Sotheby's Scores: Warhol and Giacometti for November
While many of the art auction houses are dreading the fall season, Sotheby's has a few lots to celebrate. Art advisors can't keep their mouths shut, it seems, and following a luncheon for them, word got out that the house has picked up pieces by Alberto Giacometti and Andy Warhol next month.
Most collectors have been hanging onto their art, unwilling to sell their pieces in an unfavorable economic climate. Instead, they're hoping for a recovery and will likely unload the good stuff when they can get top dollar – or at least something better than fire-sale prices. So, it's pretty astounding that Sotheby's was able to nab such high-powered pieces when the rest of the world is scraping for decent. If it was looking for a differentiator this season, it got one.
The sculpture by Giacometti, "L'homme qui chavire," will go under the gavel on November 4, 2009 and is estimated at $8 million to $12 million. A similar piece by the same artist sold at Christie's New York in May 2007 for $18.5 million, after having been estimated at $6.5 million to $8.5 million. But, that was 2007 ... a different time, for sure.
The seller is publishing business stud S.I. Newhouse, Jr., who is thought to have acquired the piece in a private transaction. Maybe the Conde Nast superstar should have unloaded it sooner and sunk the cash into the magazines he had to close.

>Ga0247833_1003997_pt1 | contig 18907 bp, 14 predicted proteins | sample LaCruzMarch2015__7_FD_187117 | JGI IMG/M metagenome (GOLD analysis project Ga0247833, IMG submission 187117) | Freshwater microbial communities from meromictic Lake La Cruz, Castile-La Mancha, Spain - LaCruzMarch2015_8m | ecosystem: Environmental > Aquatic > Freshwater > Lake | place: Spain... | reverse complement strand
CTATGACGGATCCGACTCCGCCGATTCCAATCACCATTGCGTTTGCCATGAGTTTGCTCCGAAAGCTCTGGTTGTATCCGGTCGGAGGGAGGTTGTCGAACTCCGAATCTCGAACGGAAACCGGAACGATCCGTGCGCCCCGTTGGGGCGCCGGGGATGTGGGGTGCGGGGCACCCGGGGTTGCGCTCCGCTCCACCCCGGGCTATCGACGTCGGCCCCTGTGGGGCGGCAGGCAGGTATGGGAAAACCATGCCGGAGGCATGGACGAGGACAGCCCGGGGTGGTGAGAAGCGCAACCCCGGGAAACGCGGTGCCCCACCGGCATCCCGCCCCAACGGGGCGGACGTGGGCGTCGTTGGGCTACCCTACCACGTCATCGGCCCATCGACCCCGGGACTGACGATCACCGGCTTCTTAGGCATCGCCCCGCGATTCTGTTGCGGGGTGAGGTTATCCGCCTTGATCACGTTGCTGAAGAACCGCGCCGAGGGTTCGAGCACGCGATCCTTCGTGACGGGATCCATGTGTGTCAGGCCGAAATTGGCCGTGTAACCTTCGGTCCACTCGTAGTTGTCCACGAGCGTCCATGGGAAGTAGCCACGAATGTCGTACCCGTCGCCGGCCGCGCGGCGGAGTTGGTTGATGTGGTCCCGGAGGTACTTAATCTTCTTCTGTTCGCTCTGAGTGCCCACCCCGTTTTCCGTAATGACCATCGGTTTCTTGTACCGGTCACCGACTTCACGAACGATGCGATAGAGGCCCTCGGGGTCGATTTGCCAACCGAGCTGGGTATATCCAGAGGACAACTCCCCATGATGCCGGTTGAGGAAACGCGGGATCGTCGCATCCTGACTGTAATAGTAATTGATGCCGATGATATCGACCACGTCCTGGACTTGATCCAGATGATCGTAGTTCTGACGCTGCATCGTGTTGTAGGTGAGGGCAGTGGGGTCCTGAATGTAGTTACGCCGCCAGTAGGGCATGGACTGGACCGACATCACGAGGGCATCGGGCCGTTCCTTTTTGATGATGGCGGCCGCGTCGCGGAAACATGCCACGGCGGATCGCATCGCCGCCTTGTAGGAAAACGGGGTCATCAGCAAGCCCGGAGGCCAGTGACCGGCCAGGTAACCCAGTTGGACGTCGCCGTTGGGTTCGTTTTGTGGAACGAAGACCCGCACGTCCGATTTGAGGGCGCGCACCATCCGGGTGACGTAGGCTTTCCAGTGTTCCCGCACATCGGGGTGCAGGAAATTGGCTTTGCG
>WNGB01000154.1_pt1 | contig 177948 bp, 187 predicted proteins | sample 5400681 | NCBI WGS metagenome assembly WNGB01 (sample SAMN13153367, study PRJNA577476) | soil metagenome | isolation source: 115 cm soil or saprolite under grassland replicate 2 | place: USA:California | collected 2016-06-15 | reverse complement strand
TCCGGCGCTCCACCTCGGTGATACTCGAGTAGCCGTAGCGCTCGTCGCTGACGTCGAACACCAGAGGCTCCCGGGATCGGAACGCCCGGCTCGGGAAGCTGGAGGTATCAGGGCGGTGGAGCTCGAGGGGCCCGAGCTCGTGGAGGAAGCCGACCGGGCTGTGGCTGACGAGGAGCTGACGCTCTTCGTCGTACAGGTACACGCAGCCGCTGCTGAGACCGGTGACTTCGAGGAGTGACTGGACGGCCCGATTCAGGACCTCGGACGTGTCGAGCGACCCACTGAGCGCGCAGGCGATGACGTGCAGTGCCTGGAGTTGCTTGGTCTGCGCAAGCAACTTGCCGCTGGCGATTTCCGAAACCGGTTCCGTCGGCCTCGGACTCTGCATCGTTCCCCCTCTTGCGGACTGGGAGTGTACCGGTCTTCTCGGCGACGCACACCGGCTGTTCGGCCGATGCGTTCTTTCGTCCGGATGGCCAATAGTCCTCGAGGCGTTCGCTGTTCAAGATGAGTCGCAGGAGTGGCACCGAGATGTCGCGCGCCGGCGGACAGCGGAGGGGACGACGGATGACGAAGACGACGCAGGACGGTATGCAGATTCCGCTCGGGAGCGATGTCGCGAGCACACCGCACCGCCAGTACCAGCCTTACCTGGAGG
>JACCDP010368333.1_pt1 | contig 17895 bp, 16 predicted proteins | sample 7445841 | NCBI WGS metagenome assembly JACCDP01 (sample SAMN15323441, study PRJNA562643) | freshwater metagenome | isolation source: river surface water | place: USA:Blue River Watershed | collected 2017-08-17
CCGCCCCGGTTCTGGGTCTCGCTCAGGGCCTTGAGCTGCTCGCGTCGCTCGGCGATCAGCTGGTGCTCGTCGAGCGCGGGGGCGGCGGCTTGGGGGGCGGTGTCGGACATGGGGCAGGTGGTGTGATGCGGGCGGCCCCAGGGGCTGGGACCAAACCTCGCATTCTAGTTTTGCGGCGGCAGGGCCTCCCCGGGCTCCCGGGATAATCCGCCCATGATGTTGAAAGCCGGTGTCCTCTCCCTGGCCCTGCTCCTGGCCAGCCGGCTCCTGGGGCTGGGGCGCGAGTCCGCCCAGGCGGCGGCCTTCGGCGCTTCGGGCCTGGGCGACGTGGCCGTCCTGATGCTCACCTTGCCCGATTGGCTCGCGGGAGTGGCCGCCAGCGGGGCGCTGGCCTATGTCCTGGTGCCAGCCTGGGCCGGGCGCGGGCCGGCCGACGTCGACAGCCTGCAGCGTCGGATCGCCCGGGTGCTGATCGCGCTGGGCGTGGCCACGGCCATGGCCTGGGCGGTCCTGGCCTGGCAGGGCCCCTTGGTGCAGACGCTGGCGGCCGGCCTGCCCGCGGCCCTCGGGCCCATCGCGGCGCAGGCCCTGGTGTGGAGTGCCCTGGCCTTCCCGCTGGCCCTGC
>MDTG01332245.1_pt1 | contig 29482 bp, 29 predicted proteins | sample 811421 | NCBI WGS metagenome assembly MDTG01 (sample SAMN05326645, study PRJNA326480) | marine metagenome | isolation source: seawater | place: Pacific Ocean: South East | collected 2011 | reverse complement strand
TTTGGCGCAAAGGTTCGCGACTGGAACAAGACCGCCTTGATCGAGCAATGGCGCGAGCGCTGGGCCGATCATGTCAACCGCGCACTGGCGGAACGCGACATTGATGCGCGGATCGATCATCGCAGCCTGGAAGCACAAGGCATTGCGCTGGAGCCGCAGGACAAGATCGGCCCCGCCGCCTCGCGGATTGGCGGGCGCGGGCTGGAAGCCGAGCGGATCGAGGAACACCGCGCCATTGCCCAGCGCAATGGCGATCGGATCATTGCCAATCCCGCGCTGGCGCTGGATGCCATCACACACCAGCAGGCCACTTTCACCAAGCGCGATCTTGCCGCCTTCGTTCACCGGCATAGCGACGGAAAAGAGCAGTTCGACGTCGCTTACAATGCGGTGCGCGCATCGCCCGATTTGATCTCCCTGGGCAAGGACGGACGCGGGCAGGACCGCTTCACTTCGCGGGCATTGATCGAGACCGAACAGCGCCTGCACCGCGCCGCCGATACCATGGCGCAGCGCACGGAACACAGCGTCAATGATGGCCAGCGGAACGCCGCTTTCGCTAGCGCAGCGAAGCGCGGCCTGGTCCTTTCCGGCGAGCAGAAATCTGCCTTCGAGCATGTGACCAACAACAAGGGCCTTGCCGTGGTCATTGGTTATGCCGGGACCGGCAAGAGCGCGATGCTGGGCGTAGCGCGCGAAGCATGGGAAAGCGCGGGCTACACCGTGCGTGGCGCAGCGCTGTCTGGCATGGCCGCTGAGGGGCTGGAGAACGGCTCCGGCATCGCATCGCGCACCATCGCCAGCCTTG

Well, scratch that. Selling at the bottom of an art slump to pump the money into a magazine would be beyond stupid.
A week later, Sotheby's will offer up "200 One Dollar Bills" by Andy Warhol, which has the same presale estimate as the Giacometti. It was last sold at auction in 1986, when the current owner picked up the piece, by Sotheby's New York in the Robert Scull estate sale.
Can these two titans move the market? We'll have to wait a month to find out, but it's fair to assume that a few outliers won't be enough to change everything. The art market's fallen pretty badly from last year. A recovery's going to take time – more time than anyone really wants, unfortunately.